Recognized as a Center of Excellence by the American Society for Bariatric & Metabolic Surgery
Published: May 29, 2007
Updated: June 30, 2010
Many non-surgical avenues have been explored to develop effective treatments for obesity. Unfortunately, in people with morbid obesity, all of these strategies have been unsuccessful so far.
The primary approach to treating obese patients is lifestyle modification: a decrease in calories consumed and an increase in energy expended. This well-known approach is generally safe and beneficial for all patients. However, among obese patients, there’s been no demonstrated long-term maintenance of weight loss.
The cornerstone of dietary management is the low calorie diet (LCD), which usually restricts the diet to 800 to 1,500 kcal per day. Average intake includes 250 gm or more of carbohydrates, 68 gm protein, and 60 gm or less from fat.
Many commercial diet programs are available, including Weight Watchers, NutriSystem, Optifast, and Jenny Craig.
Under special circumstances, a very-low-calorie diet (VLCD) is used providing 250 to 800 kcal/day, but special medical monitoring is required. VLCD may be useful in special circumstances for rapid improvement of symptoms of sleep apnea, hypertension, or hyperglycemia, however clinical studies show that LCDs are just as effective as VLCDs in producing weight loss after one year.
A review by VanItallie of the reported results from low-calorie diets concluded they could produce a weight reduction of 8 to 10 percent over a six-month period. Long-term maintenance of weight loss in obese patients has not been documented in any study.
Many other popular diet programs such as Atkins and the Zone diets have attempted to reduce weight by changing the types of foods consumed.
An increase in physical activity is recommended for any weight reduction program, including surgery. Exercise increases energy expenditure, improves comorbid conditions, combats depression, and helps maintain weight loss. Generally, up to 30 minutes of moderate-intensity physical activity is recommended five to six days a week.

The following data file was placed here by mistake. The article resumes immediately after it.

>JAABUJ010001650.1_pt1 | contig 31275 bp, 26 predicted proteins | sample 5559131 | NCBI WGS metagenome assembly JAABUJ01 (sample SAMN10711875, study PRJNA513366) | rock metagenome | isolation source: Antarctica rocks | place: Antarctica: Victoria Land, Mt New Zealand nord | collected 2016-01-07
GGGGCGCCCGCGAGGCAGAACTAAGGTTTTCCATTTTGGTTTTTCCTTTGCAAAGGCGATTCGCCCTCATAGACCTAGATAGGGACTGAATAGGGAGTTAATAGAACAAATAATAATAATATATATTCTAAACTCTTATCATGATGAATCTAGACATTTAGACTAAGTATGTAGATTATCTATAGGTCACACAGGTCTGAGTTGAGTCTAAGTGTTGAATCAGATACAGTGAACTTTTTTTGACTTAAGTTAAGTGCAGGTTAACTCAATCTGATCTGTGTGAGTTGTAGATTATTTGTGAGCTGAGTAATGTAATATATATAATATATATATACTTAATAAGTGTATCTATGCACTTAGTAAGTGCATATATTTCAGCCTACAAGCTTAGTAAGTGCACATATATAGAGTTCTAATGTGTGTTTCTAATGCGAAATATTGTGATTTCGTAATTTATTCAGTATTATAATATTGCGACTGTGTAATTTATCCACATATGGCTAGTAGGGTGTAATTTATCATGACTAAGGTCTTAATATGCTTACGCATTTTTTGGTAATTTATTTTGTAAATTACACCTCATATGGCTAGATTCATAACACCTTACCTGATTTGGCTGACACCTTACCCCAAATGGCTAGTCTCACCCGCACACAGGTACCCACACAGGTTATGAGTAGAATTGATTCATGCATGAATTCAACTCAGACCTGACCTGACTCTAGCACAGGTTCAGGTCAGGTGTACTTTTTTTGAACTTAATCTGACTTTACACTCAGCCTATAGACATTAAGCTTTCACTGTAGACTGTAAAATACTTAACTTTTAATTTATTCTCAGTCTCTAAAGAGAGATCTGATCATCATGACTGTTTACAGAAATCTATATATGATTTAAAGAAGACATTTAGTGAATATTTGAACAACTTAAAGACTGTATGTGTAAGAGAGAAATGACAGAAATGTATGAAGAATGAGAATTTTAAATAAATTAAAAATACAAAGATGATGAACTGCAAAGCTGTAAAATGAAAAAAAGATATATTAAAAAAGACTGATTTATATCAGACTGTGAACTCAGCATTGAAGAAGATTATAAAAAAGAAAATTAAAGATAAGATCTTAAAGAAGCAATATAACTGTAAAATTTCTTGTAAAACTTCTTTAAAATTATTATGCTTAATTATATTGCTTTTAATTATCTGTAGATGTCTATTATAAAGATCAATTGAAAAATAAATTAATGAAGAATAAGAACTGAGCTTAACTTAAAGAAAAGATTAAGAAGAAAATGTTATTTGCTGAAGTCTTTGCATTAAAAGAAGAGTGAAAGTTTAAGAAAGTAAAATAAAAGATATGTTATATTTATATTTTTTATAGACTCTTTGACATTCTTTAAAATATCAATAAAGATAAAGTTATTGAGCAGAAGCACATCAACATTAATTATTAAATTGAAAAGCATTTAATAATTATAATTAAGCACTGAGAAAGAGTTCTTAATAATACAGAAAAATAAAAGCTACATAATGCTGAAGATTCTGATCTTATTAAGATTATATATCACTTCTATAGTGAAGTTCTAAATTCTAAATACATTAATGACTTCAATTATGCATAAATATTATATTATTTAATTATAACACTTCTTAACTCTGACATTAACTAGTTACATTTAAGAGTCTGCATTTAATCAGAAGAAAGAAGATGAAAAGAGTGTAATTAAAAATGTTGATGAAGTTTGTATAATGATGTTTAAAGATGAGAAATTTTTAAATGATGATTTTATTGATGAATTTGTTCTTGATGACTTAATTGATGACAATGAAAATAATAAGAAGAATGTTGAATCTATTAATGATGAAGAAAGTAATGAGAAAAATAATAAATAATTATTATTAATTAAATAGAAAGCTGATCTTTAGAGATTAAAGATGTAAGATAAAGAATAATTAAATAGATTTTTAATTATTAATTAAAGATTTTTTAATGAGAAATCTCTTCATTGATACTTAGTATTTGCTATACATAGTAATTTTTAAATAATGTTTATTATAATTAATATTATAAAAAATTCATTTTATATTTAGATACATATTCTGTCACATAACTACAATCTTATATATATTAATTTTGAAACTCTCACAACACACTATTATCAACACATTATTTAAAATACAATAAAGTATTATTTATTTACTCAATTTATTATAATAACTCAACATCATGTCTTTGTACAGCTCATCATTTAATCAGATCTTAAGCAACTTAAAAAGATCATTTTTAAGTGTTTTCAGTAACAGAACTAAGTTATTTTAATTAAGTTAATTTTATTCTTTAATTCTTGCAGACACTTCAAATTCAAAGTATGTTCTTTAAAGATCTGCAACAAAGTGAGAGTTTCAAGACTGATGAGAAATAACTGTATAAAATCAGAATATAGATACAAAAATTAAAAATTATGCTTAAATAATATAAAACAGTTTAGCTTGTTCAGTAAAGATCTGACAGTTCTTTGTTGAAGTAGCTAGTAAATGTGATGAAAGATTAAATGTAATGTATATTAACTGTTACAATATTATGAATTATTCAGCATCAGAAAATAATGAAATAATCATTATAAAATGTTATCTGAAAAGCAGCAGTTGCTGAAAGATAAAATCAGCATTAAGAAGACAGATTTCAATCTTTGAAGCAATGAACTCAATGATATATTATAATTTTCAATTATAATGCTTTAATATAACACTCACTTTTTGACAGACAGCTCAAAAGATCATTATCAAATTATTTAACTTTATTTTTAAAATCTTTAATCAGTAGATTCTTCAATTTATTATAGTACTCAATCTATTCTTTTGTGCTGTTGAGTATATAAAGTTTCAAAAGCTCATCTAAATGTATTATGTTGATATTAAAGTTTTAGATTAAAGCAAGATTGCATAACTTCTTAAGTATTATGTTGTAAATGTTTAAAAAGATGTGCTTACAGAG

In a study of women who had regained lost weight compared to those who maintained their weight loss, 90 percent of maintainers engaged in vigorous exercise at least three times per week for at least 30 minutes, whereas only 34 percent of the regainers reported this level of activity.
Multiple attempts were made in past decades to manage morbid obesity using various drug regimens. The amphetamine-like drugs did induce weight loss better than placebo in clinical trials.
However, all studies were short-term and weight gain occurred after withdrawal of the drugs. Because the risk of drug abuse was relatively high, long-term utilization was not recommended.
Minimally invasive mechanical methods to limit dietary intake, including acupuncture, jaw wiring, and gastric bubbles, were likewise met with little success.
Today, drug therapies are usually reserved for patients with a BMI greater than 30, or greater than 27 in those individuals with at least one comorbidity related to obesity.
Several appetite suppressants continue to find use in weight reductions programs. They are usually used only for short-term results (up to 3 months): phentermine, mazindol, and diethylpropion. The most commonly prescribed of these is phentermine, a component of the now-banned phen/fen. When used alone, phentermine has not been associated with cardiac valvular abnormalities or primary pulmonary hypertension.
Two new pharmacologic approaches, have had some limited success in the treatment of obesity: sibutramine and orlistat. However, in morbidly obese patients, no successful studies have been reported.
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